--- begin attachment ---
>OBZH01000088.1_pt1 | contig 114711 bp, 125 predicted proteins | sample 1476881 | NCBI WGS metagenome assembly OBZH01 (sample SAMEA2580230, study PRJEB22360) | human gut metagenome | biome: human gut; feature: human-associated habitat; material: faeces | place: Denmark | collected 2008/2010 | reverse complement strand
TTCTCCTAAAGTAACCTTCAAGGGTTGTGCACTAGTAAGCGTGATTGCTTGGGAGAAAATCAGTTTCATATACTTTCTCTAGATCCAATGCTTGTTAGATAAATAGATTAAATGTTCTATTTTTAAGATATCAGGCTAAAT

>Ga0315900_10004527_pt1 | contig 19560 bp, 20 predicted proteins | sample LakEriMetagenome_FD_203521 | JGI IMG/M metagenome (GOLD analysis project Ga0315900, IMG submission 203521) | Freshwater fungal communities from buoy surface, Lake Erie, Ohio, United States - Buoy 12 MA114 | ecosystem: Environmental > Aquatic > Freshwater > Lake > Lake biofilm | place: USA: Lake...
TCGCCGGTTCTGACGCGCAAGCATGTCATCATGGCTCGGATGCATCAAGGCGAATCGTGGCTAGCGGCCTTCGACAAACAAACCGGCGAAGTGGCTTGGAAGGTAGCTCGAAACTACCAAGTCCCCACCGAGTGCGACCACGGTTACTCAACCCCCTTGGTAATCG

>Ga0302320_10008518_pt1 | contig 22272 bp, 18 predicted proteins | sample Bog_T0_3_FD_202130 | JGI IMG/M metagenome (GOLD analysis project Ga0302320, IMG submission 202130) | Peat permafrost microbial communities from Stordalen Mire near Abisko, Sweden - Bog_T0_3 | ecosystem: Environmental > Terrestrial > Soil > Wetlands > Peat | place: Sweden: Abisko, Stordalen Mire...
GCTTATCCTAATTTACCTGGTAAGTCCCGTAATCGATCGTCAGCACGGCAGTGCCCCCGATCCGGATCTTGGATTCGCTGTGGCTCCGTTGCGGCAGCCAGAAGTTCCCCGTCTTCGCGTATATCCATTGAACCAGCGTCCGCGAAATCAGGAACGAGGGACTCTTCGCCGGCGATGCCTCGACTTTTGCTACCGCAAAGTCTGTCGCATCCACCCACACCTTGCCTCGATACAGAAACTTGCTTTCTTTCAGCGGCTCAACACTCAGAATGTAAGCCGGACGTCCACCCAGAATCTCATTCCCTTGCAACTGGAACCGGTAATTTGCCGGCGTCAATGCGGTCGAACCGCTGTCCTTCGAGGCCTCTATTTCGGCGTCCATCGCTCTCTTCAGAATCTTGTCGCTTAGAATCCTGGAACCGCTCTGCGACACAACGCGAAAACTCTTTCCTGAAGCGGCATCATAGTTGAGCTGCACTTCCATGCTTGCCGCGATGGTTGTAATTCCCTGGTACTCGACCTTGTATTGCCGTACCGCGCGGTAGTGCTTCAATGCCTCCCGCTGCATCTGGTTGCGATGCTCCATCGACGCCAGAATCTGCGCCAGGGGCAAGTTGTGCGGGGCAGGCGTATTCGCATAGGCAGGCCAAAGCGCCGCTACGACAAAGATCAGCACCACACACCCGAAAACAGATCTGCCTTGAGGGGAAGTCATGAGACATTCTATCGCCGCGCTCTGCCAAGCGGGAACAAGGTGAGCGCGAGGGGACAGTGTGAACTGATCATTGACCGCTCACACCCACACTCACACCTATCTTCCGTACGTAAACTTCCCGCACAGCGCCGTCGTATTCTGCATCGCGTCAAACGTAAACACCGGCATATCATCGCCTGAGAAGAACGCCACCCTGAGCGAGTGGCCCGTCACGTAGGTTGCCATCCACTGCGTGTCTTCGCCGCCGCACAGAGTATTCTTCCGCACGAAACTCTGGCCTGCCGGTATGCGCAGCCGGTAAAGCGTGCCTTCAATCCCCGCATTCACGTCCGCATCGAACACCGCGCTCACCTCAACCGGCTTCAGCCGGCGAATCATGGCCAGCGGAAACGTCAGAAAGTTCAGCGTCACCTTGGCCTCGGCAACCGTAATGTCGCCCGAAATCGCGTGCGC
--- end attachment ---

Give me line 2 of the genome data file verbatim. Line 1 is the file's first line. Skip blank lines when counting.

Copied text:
TTCTCCTAAAGTAACCTTCAAGGGTTGTGCACTAGTAAGCGTGATTGCTTGGGAGAAAATCAGTTTCATATACTTTCTCTAGATCCAATGCTTGTTAGATAAATAGATTAAATGTTCTATTTTTAAGATATCAGGCTAAAT